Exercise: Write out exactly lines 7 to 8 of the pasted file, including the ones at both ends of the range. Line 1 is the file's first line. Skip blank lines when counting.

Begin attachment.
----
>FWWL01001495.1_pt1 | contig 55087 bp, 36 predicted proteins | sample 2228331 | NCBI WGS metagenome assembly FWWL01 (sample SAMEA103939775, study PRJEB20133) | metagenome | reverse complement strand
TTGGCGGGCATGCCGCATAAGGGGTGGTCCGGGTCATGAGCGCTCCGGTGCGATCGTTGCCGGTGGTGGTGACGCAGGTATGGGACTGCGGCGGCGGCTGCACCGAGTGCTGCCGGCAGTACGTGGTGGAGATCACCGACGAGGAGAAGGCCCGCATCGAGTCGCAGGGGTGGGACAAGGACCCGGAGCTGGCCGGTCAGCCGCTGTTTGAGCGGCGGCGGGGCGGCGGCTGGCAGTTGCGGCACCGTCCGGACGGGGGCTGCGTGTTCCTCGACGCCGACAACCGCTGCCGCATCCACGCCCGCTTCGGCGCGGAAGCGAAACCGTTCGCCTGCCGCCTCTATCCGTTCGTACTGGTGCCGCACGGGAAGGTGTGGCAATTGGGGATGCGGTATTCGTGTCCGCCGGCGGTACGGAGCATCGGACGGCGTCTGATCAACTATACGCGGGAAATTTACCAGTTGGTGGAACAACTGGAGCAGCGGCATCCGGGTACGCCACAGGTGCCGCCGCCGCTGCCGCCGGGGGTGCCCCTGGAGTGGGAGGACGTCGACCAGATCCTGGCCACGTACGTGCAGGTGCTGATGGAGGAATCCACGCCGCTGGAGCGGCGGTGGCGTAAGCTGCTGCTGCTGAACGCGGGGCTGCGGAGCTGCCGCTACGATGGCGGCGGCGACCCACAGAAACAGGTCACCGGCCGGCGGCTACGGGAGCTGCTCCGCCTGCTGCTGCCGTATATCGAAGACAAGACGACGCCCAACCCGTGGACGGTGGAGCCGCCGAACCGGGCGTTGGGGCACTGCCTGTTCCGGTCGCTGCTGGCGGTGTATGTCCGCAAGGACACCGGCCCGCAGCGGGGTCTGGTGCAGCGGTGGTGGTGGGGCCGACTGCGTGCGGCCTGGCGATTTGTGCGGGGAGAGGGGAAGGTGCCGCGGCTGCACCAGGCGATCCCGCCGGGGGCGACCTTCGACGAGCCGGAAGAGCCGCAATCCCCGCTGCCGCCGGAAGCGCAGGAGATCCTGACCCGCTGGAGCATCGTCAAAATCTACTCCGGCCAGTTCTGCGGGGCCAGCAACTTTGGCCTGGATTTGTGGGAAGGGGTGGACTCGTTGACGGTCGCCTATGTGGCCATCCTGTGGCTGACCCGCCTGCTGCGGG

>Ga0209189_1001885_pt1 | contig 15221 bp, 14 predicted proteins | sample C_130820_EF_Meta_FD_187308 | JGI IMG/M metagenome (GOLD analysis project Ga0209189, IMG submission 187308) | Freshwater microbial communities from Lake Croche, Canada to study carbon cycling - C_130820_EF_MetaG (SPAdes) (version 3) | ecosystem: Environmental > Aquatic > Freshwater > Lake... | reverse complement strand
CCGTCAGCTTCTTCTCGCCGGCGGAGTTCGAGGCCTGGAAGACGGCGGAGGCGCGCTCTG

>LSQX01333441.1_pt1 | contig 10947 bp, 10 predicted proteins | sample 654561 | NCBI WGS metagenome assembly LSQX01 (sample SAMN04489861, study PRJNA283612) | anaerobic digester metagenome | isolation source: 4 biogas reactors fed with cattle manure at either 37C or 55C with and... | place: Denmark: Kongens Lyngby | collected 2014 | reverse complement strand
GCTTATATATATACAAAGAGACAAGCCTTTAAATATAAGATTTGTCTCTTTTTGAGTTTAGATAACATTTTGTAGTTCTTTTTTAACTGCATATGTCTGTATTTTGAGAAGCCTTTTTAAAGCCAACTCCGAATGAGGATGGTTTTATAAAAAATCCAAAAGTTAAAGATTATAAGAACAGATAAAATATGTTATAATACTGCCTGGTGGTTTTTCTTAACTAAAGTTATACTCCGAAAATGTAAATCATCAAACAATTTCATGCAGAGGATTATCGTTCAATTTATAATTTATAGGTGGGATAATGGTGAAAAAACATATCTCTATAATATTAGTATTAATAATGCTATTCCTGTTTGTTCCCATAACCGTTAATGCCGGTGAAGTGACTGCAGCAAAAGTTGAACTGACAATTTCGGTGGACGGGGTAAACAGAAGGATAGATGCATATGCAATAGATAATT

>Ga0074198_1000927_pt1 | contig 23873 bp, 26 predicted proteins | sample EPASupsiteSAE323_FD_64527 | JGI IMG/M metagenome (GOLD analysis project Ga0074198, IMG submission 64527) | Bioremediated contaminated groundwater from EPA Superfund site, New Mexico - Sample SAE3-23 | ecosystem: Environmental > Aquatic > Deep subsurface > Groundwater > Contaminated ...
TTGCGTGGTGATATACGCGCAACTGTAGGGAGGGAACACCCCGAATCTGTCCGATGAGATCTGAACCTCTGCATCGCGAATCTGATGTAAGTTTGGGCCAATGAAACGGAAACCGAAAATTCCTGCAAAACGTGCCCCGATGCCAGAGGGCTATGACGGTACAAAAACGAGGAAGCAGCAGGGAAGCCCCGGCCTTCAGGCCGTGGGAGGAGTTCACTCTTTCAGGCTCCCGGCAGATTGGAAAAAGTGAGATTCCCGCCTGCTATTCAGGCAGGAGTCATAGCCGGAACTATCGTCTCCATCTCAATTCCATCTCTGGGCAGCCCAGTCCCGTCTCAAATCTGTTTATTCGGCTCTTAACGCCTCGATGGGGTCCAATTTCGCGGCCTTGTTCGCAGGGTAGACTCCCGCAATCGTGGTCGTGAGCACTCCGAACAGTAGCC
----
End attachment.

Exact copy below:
>Ga0074198_1000927_pt1 | contig 23873 bp, 26 predicted proteins | sample EPASupsiteSAE323_FD_64527 | JGI IMG/M metagenome (GOLD analysis project Ga0074198, IMG submission 64527) | Bioremediated contaminated groundwater from EPA Superfund site, New Mexico - Sample SAE3-23 | ecosystem: Environmental > Aquatic > Deep subsurface > Groundwater > Contaminated ...
TTGCGTGGTGATATACGCGCAACTGTAGGGAGGGAACACCCCGAATCTGTCCGATGAGATCTGAACCTCTGCATCGCGAATCTGATGTAAGTTTGGGCCAATGAAACGGAAACCGAAAATTCCTGCAAAACGTGCCCCGATGCCAGAGGGCTATGACGGTACAAAAACGAGGAAGCAGCAGGGAAGCCCCGGCCTTCAGGCCGTGGGAGGAGTTCACTCTTTCAGGCTCCCGGCAGATTGGAAAAAGTGAGATTCCCGCCTGCTATTCAGGCAGGAGTCATAGCCGGAACTATCGTCTCCATCTCAATTCCATCTCTGGGCAGCCCAGTCCCGTCTCAAATCTGTTTATTCGGCTCTTAACGCCTCGATGGGGTCCAATTTCGCGGCCTTGTTCGCAGGGTAGACTCCCGCAATCGTGGTCGTGAGCACTCCGAACAGTAGCC